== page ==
Microassaults are intentional insults or actions designed to hurt someone, such as using an ethnic slur or walking to the other side of the street to avoid passing certain individuals.

Microinvalidation is an effort to discredit or disparage the experiences of someone who is part of an underrepresented group. An example is telling a woman who describes being harassed that she probably misunderstood what was happening.

Microinsults are comments that disrespect someone’s racial heritage or identity. An example is telling someone that they don’t look Hispanic.

Microaggressions are particularly insidious because people often aren’t deliberately trying to be mean or insulting.

Progress Software’s diversity training includes a session on how to have inclusive conversations. Part of the session includes breaking employees into groups to role-play in different scenarios.

“You have to reach people in a very real way,” Knowles says. —T.A.

New Approaches

Taking a creative approach to scheduling can further help ensure that hybrid work doesn’t undermine diversity goals, says Jessica Jackson, global clinical diversity, equity, inclusion and belonging manager at Modern Health, a San Francisco-based mental health benefits platform for employers. For example, companies can consider having all employees work remotely three days a week and come to the office on the same two days for meetings.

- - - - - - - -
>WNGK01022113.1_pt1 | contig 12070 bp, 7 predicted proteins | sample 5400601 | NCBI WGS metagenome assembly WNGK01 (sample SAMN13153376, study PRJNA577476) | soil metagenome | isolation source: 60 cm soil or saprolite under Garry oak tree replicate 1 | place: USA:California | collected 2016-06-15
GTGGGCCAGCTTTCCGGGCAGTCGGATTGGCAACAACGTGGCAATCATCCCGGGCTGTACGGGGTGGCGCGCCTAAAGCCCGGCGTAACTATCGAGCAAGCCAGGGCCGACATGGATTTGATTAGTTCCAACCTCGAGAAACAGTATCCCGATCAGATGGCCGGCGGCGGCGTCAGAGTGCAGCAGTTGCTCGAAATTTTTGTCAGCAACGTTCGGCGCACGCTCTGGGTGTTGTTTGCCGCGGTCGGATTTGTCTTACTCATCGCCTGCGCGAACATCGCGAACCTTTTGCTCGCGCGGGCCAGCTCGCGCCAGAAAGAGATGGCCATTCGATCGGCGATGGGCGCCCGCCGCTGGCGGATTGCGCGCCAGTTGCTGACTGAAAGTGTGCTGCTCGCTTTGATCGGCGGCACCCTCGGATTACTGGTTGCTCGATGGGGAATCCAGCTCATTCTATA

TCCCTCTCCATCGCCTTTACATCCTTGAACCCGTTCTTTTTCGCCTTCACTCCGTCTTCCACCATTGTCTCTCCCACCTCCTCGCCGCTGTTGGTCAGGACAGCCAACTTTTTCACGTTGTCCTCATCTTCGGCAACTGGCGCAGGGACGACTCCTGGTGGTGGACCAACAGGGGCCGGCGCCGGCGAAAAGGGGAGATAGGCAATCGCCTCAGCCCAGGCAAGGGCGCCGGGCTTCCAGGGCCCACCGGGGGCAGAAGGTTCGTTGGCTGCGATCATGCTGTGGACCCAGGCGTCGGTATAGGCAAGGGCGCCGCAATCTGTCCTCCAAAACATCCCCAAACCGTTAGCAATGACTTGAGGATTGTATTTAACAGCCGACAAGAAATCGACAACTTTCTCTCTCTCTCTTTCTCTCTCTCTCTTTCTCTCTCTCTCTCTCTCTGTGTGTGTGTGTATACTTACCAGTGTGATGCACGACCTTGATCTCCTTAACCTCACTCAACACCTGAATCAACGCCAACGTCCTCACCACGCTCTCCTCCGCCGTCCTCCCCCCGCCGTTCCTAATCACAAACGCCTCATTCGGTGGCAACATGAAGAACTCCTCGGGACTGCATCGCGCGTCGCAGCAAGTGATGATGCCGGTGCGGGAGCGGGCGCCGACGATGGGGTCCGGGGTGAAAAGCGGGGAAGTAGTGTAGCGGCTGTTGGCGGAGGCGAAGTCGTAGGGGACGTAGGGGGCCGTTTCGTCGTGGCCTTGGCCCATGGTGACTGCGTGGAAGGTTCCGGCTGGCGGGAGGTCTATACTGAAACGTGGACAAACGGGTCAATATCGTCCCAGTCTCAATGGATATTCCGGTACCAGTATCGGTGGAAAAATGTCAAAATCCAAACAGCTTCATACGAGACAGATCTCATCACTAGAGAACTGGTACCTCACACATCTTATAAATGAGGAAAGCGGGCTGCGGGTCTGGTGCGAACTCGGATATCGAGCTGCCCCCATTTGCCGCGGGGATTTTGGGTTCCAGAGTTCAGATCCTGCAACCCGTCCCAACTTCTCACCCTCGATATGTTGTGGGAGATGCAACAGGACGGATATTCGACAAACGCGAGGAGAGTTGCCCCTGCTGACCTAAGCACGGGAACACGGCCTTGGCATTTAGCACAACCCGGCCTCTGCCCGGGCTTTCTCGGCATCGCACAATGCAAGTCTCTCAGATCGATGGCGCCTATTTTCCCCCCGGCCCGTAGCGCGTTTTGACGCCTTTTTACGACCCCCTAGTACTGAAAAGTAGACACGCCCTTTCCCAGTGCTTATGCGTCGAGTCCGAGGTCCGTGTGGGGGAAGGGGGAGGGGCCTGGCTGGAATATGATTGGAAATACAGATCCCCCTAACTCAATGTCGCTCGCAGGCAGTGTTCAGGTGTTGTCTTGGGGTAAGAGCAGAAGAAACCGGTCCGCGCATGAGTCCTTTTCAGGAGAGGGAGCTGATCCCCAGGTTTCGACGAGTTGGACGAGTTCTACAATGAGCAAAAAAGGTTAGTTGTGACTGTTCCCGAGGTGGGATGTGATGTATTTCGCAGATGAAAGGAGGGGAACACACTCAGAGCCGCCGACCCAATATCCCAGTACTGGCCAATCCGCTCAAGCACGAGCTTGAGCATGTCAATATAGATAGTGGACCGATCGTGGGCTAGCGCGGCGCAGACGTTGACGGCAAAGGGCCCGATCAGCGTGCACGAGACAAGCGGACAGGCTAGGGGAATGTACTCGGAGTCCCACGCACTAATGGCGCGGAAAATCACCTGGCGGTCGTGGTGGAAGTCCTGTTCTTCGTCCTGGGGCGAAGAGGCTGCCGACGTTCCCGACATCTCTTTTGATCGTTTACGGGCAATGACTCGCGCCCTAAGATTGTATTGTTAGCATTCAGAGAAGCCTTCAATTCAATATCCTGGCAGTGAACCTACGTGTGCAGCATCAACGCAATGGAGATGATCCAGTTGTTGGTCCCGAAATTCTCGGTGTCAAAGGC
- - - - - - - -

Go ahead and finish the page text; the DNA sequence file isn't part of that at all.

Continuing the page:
Another option is to rotate those who come into the office so everyone has the opportunity to work in person with the supervisor. However, managers must explain the reason behind the plan so employees understand the purpose.

“As humans, we will participate in what helps us to belong,” says Jackson, who has a degree in counseling psychology. “People will want to participate.”

Lewis isn’t concerned that women or people of color will be held back by working remotely, noting that individuals from marginalized groups weren’t getting promoted when they were in the office.

“I could be in somebody’s face all day, and it didn’t matter,” says Lewis, who notes that she’s talking about former workplaces, not her current employer, which she doesn’t want identified. “People will always find you when they want you to do the work.”